The above quotation is given in justice to Mr. Adams, and it shows, if we may credit. his assertions, that Jefferson's impressions drawn from Mr. Adams's writings and conversation, that he desired to " attempt to introduce " a hereditary government of “ King, Lords, and Commons," into the United States, were not well founded. We confess we are inclined to give full credit to Mr. Adams's assertions. We are inclined to give him the benetit of that distinction between theoretical opinions and actual designs, which it has been sought so unsuccessfully to establish in the case of Hamilton.
Mr. Adams's mention, in the same letter, that (apparently he means to carry the idea in consequence of Jefferson's letter to Smi:h) Samuel Adams in his “ formal speech ” as LieutenantGovernor of Massachusetts, had “ very solemnnly held up the idea of hereditary powers, and cautioned the public against them, as if they were at that moment in the most imminent danger of them”—that "these things were all accompanied with the most marked neglect, both of the Governor (John Hancock] and Lieutenant-Governor of the State towards him (Mr. Adams]”-that“ all together served as a hue and cry to all lis enemies and rivals, to the old constitutional faction of Pennsylvania, in concert with the late insurgents of Massachusetts, both of whom considered his [Mr. Adams's) writings as the cause of their overthrow,” etc.--that " Mr. Hancock's friends were preparing the way by his [Mr. Adams's] destruction, for his [Mr. Hancock's) election to the place of Vice-President”- that * many people thought, too, that no small share of a foreign influence' in revenge for certain intractable conduct at the treaty of peace was and would be intermingled "--we say,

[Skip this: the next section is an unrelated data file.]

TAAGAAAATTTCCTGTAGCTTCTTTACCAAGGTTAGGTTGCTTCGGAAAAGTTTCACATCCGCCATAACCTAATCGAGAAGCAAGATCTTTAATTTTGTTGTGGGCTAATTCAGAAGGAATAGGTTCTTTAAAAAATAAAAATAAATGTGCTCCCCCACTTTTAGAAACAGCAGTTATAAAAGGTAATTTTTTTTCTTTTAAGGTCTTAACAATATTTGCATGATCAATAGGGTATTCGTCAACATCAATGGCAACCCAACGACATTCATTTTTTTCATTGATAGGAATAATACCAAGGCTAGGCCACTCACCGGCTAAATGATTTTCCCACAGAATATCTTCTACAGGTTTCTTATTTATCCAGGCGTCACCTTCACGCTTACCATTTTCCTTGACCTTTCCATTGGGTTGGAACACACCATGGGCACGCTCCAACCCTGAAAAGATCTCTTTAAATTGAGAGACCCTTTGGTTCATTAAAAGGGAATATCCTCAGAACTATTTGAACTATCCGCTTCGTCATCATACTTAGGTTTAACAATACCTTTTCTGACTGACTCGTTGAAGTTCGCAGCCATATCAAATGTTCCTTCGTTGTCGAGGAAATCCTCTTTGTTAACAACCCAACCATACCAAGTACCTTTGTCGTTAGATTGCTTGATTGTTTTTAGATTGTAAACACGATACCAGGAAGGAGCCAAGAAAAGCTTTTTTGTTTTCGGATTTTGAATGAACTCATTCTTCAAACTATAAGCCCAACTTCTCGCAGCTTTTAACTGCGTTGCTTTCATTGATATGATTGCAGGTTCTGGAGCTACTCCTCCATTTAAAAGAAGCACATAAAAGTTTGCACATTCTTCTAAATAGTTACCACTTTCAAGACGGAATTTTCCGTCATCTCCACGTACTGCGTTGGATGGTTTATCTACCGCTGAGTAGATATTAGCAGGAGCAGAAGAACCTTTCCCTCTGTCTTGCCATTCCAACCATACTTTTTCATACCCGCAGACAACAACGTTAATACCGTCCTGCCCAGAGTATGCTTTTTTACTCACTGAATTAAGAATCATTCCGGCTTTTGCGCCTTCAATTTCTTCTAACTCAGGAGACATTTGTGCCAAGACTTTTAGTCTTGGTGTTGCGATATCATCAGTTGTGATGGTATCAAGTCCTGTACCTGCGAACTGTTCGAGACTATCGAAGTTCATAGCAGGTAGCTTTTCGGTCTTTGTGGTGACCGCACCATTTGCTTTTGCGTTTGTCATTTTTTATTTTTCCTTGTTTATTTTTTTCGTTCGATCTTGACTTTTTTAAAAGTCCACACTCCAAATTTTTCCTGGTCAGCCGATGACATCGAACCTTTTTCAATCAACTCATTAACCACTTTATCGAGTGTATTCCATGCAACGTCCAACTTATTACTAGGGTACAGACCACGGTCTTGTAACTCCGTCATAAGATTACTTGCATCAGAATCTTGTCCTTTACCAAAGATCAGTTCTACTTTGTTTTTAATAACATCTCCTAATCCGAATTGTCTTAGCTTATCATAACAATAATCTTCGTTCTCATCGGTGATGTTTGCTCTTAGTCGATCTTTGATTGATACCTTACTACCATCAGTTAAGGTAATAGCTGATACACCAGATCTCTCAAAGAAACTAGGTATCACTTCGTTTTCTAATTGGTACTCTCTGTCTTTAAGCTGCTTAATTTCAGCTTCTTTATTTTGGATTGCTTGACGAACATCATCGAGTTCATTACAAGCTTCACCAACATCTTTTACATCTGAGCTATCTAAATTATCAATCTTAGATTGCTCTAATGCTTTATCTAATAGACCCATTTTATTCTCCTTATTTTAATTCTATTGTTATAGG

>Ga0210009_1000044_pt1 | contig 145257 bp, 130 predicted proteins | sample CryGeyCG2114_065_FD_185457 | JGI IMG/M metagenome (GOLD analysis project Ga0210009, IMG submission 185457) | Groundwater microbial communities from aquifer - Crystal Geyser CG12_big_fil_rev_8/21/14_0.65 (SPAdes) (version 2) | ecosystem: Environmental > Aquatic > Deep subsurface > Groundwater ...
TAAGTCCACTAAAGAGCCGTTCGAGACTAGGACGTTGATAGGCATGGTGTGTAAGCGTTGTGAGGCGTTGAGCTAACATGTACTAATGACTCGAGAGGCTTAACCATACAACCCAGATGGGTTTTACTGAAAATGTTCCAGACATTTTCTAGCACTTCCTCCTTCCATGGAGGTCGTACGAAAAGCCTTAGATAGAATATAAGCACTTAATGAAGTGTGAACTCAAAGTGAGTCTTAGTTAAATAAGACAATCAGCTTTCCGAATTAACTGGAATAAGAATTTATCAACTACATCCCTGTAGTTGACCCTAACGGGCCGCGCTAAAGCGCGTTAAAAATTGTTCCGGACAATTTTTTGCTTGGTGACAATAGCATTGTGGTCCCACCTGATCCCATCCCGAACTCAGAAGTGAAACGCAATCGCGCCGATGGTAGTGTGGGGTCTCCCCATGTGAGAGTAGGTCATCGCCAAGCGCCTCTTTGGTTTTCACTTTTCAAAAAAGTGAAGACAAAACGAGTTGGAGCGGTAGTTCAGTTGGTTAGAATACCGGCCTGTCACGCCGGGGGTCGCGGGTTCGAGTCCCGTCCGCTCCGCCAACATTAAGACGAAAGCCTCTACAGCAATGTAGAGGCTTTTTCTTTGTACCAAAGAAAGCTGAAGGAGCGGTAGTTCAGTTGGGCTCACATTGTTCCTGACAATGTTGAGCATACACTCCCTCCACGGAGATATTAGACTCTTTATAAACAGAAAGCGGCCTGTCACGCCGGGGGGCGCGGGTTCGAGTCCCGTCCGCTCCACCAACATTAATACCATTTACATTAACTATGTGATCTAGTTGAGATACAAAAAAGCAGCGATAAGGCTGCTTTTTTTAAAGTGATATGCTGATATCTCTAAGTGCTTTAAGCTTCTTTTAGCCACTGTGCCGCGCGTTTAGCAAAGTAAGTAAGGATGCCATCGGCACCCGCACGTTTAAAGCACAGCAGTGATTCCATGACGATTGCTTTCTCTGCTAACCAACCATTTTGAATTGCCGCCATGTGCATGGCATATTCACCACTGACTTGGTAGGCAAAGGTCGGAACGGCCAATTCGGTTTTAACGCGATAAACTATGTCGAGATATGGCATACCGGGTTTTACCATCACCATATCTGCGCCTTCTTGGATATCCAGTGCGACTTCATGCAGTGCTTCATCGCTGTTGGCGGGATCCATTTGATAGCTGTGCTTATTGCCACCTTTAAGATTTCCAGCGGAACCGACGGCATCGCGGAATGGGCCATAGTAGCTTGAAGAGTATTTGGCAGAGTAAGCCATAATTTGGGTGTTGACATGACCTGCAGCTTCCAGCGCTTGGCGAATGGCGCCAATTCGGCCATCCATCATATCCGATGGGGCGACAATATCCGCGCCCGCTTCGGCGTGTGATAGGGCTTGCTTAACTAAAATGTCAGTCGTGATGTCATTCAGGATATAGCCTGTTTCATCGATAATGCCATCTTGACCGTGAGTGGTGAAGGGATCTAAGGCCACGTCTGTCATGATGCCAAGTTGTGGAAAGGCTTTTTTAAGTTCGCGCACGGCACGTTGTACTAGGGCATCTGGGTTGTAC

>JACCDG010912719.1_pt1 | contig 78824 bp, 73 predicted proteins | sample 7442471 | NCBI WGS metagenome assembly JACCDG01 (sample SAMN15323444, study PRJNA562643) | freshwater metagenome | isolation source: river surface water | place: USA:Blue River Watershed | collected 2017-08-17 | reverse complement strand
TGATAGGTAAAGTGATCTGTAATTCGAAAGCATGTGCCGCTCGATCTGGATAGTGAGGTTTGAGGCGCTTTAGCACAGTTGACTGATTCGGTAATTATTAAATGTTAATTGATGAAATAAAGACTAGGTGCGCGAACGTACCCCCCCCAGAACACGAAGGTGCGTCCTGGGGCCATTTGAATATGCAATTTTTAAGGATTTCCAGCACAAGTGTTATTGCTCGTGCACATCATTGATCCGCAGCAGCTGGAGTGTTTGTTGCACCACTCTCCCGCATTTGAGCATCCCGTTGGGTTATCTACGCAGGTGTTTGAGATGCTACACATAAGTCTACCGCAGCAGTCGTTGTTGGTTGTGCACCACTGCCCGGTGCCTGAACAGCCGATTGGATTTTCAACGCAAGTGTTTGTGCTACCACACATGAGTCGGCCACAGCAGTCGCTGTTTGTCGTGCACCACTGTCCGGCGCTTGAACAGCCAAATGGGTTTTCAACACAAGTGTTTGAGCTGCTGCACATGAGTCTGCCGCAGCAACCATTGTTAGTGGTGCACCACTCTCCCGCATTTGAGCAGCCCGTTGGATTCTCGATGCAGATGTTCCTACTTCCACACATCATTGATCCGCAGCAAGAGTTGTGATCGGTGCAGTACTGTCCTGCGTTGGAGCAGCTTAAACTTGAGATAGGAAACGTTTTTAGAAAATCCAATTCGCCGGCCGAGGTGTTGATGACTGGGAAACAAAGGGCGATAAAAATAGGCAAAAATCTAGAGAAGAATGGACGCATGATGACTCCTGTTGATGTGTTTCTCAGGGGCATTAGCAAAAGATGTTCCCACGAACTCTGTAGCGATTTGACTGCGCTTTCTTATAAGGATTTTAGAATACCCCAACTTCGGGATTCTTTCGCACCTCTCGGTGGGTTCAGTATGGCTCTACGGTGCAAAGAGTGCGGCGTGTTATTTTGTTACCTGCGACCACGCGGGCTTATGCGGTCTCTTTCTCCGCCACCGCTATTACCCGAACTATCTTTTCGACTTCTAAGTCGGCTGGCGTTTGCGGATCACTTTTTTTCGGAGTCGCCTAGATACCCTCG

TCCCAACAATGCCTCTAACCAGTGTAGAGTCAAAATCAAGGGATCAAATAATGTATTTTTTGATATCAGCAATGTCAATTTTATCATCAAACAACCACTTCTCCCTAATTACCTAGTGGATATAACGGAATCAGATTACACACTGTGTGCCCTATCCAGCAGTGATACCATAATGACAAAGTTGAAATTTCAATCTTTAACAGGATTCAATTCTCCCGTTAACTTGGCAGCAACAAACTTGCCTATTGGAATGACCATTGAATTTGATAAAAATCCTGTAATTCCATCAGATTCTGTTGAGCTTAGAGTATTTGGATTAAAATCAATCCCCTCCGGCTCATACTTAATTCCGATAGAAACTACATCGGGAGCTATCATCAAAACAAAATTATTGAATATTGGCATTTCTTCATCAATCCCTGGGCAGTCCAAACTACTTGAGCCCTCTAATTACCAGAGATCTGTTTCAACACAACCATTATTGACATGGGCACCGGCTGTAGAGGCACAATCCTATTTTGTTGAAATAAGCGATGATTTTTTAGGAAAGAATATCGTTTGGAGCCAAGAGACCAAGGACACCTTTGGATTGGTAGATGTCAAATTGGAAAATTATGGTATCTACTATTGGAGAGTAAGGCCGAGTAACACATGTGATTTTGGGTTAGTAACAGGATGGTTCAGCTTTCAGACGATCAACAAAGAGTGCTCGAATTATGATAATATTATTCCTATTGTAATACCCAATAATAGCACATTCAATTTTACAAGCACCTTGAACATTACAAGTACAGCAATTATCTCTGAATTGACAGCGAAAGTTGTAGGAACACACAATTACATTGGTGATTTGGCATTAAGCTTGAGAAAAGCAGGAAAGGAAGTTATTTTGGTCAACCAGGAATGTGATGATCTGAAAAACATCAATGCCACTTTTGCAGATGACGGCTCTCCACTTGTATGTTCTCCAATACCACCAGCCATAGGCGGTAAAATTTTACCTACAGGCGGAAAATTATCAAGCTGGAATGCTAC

Mr. Adams's mention of these things serves to show that a vague allusion in a letter by Jefferson exercised a marvellous influence on the public mind, or else it slows that Jefferson's opinions were very generally shared by the leading Republicans. Which is the most probable solution ? We will not cite Hancock's views, or those of the Pennsylvania “ faction” alluded to, because Mr. Adams believed these parties were his cnemies.